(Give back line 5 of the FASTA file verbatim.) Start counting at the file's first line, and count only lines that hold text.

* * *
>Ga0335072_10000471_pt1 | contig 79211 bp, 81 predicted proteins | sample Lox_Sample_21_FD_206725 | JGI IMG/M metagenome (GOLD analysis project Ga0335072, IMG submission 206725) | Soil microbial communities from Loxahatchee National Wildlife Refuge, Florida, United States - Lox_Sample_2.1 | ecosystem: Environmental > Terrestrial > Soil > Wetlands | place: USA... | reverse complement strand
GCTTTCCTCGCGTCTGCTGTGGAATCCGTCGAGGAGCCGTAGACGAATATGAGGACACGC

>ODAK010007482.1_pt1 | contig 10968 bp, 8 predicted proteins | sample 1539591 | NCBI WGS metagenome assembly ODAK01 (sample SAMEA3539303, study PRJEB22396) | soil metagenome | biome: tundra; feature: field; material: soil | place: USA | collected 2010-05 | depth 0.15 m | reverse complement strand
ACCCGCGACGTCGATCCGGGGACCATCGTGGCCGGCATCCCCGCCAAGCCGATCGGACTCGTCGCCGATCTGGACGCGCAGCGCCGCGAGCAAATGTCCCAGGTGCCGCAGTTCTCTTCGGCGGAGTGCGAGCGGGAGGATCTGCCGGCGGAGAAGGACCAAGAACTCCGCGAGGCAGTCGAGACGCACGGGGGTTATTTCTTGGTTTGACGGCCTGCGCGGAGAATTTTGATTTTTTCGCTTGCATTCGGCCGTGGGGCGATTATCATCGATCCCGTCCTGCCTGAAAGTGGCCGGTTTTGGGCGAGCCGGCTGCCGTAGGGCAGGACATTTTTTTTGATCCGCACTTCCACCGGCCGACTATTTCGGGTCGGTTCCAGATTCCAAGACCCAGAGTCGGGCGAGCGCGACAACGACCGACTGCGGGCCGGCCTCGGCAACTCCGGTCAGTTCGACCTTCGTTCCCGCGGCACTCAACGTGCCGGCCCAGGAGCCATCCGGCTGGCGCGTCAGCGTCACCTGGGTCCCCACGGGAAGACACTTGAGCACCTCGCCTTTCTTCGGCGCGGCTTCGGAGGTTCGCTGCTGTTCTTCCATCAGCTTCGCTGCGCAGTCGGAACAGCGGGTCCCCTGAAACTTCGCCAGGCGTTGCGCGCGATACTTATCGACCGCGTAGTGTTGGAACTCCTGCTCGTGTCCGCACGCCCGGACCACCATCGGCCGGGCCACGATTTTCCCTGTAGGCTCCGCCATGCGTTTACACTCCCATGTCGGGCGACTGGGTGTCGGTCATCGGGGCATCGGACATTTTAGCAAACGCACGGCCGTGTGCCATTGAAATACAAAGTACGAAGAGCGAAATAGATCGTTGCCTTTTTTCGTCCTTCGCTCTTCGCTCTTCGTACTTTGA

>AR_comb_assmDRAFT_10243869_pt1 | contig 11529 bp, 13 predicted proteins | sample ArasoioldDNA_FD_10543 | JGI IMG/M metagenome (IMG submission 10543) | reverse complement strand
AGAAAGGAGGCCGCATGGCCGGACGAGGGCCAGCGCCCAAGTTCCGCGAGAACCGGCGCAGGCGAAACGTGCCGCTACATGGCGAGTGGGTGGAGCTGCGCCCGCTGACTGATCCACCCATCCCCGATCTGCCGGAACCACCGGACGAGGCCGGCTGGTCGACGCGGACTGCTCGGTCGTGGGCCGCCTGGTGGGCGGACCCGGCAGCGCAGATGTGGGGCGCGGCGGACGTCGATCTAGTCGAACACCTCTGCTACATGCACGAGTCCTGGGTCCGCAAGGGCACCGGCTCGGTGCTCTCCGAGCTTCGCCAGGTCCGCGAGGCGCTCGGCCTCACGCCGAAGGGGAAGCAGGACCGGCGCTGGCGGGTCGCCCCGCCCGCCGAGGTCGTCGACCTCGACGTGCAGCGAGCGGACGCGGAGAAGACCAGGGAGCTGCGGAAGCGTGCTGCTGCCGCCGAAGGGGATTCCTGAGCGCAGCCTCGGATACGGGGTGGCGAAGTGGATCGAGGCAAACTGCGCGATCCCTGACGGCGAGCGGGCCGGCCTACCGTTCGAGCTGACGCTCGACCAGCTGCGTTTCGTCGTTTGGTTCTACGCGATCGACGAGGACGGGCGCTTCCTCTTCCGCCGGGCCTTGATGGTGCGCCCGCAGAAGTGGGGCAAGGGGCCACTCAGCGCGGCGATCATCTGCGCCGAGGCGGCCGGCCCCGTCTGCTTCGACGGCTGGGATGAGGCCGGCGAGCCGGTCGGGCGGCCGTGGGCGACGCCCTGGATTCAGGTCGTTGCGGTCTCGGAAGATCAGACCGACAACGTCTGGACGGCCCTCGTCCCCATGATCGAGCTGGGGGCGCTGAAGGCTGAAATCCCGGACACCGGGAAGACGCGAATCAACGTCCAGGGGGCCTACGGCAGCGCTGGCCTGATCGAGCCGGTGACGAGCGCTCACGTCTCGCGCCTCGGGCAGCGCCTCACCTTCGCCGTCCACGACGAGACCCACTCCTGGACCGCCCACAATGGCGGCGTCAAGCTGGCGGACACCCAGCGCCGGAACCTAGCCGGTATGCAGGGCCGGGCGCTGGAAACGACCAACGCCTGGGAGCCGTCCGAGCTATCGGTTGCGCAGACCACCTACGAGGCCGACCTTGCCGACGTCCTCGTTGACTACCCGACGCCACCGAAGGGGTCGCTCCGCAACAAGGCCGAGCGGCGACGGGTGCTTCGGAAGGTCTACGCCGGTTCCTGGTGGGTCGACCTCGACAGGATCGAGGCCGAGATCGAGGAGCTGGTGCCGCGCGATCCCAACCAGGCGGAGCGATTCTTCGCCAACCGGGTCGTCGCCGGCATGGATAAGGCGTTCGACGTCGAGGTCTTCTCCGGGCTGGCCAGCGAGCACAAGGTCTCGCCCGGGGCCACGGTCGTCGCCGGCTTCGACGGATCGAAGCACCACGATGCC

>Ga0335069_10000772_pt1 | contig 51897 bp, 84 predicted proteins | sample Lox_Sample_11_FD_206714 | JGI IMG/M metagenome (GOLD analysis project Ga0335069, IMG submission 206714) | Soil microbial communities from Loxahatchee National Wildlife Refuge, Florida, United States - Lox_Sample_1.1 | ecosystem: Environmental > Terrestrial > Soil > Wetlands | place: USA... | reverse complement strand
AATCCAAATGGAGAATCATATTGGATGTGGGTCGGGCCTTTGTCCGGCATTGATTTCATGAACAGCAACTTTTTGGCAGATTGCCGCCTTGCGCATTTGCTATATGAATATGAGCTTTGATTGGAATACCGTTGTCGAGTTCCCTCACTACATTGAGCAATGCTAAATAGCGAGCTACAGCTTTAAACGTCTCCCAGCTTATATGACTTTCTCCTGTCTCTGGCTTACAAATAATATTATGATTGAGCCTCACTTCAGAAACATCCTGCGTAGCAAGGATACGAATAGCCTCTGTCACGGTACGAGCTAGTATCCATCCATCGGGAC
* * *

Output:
>AR_comb_assmDRAFT_10243869_pt1 | contig 11529 bp, 13 predicted proteins | sample ArasoioldDNA_FD_10543 | JGI IMG/M metagenome (IMG submission 10543) | reverse complement strand